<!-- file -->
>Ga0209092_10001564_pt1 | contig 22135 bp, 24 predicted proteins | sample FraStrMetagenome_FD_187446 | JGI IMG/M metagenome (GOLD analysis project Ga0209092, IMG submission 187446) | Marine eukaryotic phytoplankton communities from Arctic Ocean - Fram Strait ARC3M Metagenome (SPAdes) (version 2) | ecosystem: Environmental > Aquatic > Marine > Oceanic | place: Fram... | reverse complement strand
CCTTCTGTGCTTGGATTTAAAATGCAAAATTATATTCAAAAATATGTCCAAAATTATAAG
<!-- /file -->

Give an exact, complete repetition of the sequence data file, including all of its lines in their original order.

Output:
>Ga0209092_10001564_pt1 | contig 22135 bp, 24 predicted proteins | sample FraStrMetagenome_FD_187446 | JGI IMG/M metagenome (GOLD analysis project Ga0209092, IMG submission 187446) | Marine eukaryotic phytoplankton communities from Arctic Ocean - Fram Strait ARC3M Metagenome (SPAdes) (version 2) | ecosystem: Environmental > Aquatic > Marine > Oceanic | place: Fram... | reverse complement strand
CCTTCTGTGCTTGGATTTAAAATGCAAAATTATATTCAAAAATATGTCCAAAATTATAAG